Some Videos to Check Out
IRM Guidelines for Beet Armyworm in Lettuce
The beet armyworm (BAW) is the most common lepidopterous pest infesting lettuce
throughout the desert southwest where larvae are most prevalent from August through
November. Historically, PCAs have been able to effectively control this pest using
available insecticides. Because many of the products have different modes of action
(MOA) that can be alternated throughout the growing season, the rapid development
of resistance by BAW to any of these insecticide compounds should not readily occur.
In fact, resistance by BAW to insecticides has not been recorded in nearly 20 years
in the desert as a result of the judicious usage of these insecticide chemistries.
However, if an insecticide compound, or products with the same MOA, are used repeatedly
for worm control in the same field, the risk of resistance increases significantly.
This is particularly important with the Diamide group of insecticides (IRAC group
28) which can be applied as both foliar sprays and soil injections. With the recent
registration of cyantraniliprole (Exirel and Verimark), PCAs now have eight different
diamides insecticide products within the diamide chemistry (IRAC group 28) to choose
from for worm control. Foliar uses include Coragen, Voliam Xpress, Voliam Flexi,
Exirel, Belt and Vetica; Soil uses include Coragen, Durivo and Verimark. Applying
these Diamide products to the soil at planting, and then following with foliar sprays
of Dimades in the same field, can expose multiple generations of Lep larvae to the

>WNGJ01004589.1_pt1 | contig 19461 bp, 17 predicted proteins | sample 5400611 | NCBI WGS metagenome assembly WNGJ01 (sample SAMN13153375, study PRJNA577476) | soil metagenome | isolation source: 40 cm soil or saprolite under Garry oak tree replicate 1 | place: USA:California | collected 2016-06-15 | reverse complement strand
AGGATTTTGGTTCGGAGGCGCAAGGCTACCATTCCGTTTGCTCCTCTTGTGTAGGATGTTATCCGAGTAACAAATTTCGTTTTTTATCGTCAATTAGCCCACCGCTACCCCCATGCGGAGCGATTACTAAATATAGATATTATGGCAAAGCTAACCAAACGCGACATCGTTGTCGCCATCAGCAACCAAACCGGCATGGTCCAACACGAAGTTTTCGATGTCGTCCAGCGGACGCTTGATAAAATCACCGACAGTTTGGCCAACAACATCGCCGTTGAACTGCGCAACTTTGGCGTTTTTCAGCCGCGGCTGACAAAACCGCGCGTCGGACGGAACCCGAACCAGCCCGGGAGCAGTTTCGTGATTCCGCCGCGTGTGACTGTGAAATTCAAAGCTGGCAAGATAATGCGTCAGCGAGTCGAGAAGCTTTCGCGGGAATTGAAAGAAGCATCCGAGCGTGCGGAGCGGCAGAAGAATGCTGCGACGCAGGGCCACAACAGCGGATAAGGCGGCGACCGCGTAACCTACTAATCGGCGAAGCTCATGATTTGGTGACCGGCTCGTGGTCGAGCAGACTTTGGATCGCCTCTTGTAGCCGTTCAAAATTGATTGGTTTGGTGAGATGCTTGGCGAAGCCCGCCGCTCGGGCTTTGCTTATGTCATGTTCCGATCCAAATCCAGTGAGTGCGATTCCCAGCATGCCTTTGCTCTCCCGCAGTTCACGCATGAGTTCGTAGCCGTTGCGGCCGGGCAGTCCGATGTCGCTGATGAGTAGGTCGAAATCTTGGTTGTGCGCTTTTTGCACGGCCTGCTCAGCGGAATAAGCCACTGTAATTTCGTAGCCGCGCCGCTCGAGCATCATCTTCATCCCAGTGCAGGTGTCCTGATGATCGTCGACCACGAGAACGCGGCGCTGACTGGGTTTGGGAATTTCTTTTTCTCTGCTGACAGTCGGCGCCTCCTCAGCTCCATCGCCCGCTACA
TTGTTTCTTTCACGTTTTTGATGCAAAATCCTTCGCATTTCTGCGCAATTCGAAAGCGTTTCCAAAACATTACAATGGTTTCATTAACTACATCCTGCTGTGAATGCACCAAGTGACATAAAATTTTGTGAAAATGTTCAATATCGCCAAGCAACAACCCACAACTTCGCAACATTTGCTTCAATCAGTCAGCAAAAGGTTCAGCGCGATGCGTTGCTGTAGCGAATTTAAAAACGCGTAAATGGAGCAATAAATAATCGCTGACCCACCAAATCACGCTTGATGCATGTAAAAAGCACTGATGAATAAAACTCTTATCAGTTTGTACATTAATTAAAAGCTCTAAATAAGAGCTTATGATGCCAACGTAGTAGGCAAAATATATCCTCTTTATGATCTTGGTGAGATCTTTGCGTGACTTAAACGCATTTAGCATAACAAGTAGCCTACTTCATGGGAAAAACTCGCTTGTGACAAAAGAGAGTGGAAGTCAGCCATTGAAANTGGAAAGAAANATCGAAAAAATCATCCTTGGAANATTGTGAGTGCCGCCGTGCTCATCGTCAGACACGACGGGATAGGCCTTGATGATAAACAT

same MOA. This places increased selection pressure on populations. That’s not a
good way to use these products if you want them to remain effective for more than
a couple of years. Since the Diamides, as well as the other products currently available
(Radiant, Proclaim, Intrepid, Avaunt), are critical to effective management of worms
in leafy vegetables, PCAs should consciously avoid the overuse of any of these compounds.
The most effective way to delay the onset of resistance by BAW in leafy vegetables
is to consider the recommendations provided in the guidelines recently prepared
Insecticide Resistance Management Guidelines for Beet Armyworm in Lettuce
BAW Egg Mass and Neonates
Remember, When in Doubt . . . . . “Call Barry Tickes”
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Plant Pathogen Survival in the Desert
As the seemingly unending days of summer heat in the desert persist, we can seek
refuge in air-conditioned vehicles or buildings and can obtain food from any number
of sources at any time. Not so for plant pathogens, which must survive high temperatures
and lack of food by employing other tactics. A few plant pathogens can thrive at
temperatures common in the desert during the summer and cause disease on plants
growing at that time; however, most others cannot function at temperatures much
above 90°F. To survive inhospitable temperatures or lack of a host on which to feed,
fungal pathogens often produce thick-walled durable spores or other structures that
will allow the organisms to survive hostile environments in a dormant state. The
visible dark-colored sclerotia produced by the lettuce Sclerotinia pathogens
are such structures. Much smaller sclerotia and thick-walled spores facilitate long-term
survival of the soil-borne pathogens Rhizoctonia and Fusarium,
respectively. On the other hand, bacterial plant pathogens do not have recognized
survival structures, but can subsist for some time in a reduced metabolic state
on, in or near living or dead plant tissue. Virus pathogens also cannot make resistant
structures, so survival usually occurs in vectors or living plants. These plants
can include weeds or cultivated crops that do not express disease symptoms, but
serve as sources of virus to visiting insect vectors. Finally, nematode survival